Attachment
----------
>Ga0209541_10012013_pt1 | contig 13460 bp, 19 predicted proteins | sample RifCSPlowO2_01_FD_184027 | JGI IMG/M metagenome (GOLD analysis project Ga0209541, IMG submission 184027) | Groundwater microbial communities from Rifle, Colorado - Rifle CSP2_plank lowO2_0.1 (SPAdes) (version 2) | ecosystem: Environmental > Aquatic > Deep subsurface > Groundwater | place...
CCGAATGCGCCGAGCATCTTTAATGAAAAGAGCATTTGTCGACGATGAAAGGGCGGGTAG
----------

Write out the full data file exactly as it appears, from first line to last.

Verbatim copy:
>Ga0209541_10012013_pt1 | contig 13460 bp, 19 predicted proteins | sample RifCSPlowO2_01_FD_184027 | JGI IMG/M metagenome (GOLD analysis project Ga0209541, IMG submission 184027) | Groundwater microbial communities from Rifle, Colorado - Rifle CSP2_plank lowO2_0.1 (SPAdes) (version 2) | ecosystem: Environmental > Aquatic > Deep subsurface > Groundwater | place...
CCGAATGCGCCGAGCATCTTTAATGAAAAGAGCATTTGTCGACGATGAAAGGGCGGGTAG